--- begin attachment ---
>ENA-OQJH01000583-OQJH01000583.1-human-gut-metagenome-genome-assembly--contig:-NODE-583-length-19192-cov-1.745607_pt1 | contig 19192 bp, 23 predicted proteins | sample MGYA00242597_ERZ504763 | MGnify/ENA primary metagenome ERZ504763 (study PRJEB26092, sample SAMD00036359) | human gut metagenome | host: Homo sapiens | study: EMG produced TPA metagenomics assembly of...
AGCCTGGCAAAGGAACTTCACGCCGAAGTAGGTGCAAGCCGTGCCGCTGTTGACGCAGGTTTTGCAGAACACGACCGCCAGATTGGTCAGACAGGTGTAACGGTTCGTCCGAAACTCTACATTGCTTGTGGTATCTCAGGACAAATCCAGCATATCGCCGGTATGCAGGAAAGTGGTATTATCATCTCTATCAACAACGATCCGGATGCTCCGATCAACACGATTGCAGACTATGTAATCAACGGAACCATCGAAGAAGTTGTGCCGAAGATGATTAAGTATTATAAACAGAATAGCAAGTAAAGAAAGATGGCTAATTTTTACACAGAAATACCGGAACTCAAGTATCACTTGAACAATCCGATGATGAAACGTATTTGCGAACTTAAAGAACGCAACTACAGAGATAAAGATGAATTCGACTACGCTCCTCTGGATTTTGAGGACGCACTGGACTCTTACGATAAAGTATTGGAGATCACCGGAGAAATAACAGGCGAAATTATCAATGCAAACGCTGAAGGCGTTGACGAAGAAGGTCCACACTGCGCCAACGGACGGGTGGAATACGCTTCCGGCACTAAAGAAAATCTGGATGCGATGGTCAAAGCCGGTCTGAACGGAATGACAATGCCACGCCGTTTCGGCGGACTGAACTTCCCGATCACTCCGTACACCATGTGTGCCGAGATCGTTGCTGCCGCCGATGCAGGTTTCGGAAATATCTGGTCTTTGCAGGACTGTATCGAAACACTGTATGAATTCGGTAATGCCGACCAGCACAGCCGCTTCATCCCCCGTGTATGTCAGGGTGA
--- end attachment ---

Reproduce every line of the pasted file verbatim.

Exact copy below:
>ENA-OQJH01000583-OQJH01000583.1-human-gut-metagenome-genome-assembly--contig:-NODE-583-length-19192-cov-1.745607_pt1 | contig 19192 bp, 23 predicted proteins | sample MGYA00242597_ERZ504763 | MGnify/ENA primary metagenome ERZ504763 (study PRJEB26092, sample SAMD00036359) | human gut metagenome | host: Homo sapiens | study: EMG produced TPA metagenomics assembly of...
AGCCTGGCAAAGGAACTTCACGCCGAAGTAGGTGCAAGCCGTGCCGCTGTTGACGCAGGTTTTGCAGAACACGACCGCCAGATTGGTCAGACAGGTGTAACGGTTCGTCCGAAACTCTACATTGCTTGTGGTATCTCAGGACAAATCCAGCATATCGCCGGTATGCAGGAAAGTGGTATTATCATCTCTATCAACAACGATCCGGATGCTCCGATCAACACGATTGCAGACTATGTAATCAACGGAACCATCGAAGAAGTTGTGCCGAAGATGATTAAGTATTATAAACAGAATAGCAAGTAAAGAAAGATGGCTAATTTTTACACAGAAATACCGGAACTCAAGTATCACTTGAACAATCCGATGATGAAACGTATTTGCGAACTTAAAGAACGCAACTACAGAGATAAAGATGAATTCGACTACGCTCCTCTGGATTTTGAGGACGCACTGGACTCTTACGATAAAGTATTGGAGATCACCGGAGAAATAACAGGCGAAATTATCAATGCAAACGCTGAAGGCGTTGACGAAGAAGGTCCACACTGCGCCAACGGACGGGTGGAATACGCTTCCGGCACTAAAGAAAATCTGGATGCGATGGTCAAAGCCGGTCTGAACGGAATGACAATGCCACGCCGTTTCGGCGGACTGAACTTCCCGATCACTCCGTACACCATGTGTGCCGAGATCGTTGCTGCCGCCGATGCAGGTTTCGGAAATATCTGGTCTTTGCAGGACTGTATCGAAACACTGTATGAATTCGGTAATGCCGACCAGCACAGCCGCTTCATCCCCCGTGTATGTCAGGGTGA